An Olympic bronze medallist answered dozens of questions from students in kinesiology professor Krista Loughead’s first-year course in sports ethics on Tuesday, Nov. 27.
Dave Steen, who won bronze in decathlon for Canada at the 1988 Seoul Games, is now a firefighter in Windsor.
He spoke to more than 150 students in the class spoke to the students on many topics, from his career and Olympic experience to his life after sport and being parent of an athlete. However, one major theme came through most of the conversation — the use of performance-enhancing drugs in sport.
Steen’s medal in the decathlon was recently brought back into the limelight, as his competitors in Seoul — gold medallist Christian Schenk and his East German teammate and silver medal winner Thorsten Voss — admitted to using steroids in their training.
Still, Steen said he does not feel the need to claim the gold medal.
“The bronze seems appropriate,” he said. “I knew then that they were doping, and I chose not to partake in the same unethical and immoral tactics they chose to pursue. I am at peace with the medal I earned, and I am proud to not have been one of the athletes who cheated to win.”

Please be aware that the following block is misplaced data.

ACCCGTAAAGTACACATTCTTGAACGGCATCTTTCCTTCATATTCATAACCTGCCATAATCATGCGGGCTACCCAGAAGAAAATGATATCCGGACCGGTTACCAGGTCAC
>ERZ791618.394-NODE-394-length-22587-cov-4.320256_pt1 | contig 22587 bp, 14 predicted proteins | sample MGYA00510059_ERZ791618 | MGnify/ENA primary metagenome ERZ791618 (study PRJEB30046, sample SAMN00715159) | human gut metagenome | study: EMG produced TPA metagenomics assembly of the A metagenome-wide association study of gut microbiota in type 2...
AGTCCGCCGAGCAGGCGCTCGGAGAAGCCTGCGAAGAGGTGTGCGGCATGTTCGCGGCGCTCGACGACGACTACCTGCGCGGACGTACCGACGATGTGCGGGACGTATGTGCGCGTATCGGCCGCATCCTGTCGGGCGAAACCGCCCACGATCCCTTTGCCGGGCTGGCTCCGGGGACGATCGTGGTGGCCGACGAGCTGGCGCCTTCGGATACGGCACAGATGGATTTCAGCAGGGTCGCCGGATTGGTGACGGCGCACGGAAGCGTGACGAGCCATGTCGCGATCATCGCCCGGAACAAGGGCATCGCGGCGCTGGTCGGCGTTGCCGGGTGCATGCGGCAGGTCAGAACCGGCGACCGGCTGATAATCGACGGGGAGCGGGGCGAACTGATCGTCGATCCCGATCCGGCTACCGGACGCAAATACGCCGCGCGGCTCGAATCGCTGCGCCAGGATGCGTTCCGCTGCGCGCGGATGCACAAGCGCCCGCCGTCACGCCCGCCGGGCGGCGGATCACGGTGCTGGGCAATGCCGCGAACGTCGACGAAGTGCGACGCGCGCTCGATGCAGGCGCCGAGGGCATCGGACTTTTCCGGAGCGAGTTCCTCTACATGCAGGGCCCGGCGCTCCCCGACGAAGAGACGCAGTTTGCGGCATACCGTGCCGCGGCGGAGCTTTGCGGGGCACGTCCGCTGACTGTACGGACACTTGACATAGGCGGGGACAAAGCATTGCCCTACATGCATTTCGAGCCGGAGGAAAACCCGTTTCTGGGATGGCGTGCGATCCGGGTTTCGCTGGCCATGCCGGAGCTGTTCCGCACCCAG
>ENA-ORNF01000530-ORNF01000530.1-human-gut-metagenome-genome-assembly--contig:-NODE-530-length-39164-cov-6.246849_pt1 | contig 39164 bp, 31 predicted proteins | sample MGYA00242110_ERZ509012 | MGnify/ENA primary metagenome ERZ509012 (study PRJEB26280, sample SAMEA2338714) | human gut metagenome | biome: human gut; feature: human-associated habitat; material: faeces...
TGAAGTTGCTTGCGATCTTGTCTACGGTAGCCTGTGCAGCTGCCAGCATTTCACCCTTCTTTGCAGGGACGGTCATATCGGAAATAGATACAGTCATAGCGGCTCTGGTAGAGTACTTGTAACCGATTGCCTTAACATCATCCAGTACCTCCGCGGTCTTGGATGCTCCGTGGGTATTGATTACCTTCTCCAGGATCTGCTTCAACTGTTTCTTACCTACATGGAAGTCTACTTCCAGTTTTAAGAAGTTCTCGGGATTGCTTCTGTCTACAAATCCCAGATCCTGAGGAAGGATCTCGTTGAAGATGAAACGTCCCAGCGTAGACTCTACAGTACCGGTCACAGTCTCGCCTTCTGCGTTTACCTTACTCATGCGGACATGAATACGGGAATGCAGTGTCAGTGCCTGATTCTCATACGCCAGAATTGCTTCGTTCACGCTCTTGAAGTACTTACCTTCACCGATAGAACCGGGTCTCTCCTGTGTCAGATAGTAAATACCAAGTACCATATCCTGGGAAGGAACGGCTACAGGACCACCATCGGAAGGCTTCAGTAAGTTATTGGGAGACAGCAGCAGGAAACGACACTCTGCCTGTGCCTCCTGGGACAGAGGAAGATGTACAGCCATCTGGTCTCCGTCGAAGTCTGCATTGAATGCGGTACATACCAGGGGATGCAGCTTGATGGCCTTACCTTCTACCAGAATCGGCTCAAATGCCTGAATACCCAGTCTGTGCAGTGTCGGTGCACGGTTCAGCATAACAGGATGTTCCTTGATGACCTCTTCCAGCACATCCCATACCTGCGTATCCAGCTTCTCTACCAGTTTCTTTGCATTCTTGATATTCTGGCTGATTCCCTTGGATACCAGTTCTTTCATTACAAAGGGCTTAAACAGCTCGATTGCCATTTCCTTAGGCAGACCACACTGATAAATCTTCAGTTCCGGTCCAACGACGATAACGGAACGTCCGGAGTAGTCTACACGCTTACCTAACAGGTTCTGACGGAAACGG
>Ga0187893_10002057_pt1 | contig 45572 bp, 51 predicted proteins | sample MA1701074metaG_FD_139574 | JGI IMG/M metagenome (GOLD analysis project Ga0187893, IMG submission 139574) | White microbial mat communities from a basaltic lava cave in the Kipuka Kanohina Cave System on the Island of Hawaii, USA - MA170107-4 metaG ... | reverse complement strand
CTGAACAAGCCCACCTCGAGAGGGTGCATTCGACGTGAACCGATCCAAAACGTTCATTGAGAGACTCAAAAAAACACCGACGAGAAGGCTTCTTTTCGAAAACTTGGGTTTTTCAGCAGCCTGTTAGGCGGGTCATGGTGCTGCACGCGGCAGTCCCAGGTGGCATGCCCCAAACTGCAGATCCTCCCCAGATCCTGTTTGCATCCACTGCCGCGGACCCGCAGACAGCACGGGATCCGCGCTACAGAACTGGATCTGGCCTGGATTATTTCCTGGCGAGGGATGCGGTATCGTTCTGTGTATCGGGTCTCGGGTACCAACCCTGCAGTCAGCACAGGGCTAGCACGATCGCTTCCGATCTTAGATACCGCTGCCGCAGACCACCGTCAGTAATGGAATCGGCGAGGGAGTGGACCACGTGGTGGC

His message of strength and integrity rang true to Lancer long jumper Ashley Langelier, who noted how hard it must have been for Steen to stay clean, despite knowing many other athletes were using performance-enhancing drugs.
“He has very strong values and it was great to hear that Canada’s best athletes stayed true to being ethical in sport,” she said.
Dr. Loughead said that his direct experience with ethical questions made Steen perfect to address her class.
“Wherever possible, it is important to the students’ learning to hear first-hand accounts of challenges in sport and life,” she said. “Dave’s message was vital to helping these students remain ethical as they move forward in their own career path.”
Loughead has brought in six guest speakers to benefit the students’ learning, including: Steen on doping in sport; Ryan Donally on culture in hockey; Dusty Johnstone on sexual and gender-based violence and sport; Margery Homan on gender issues in sport; and Suzanne McMurphy and Pierre Boulos on ethics in research.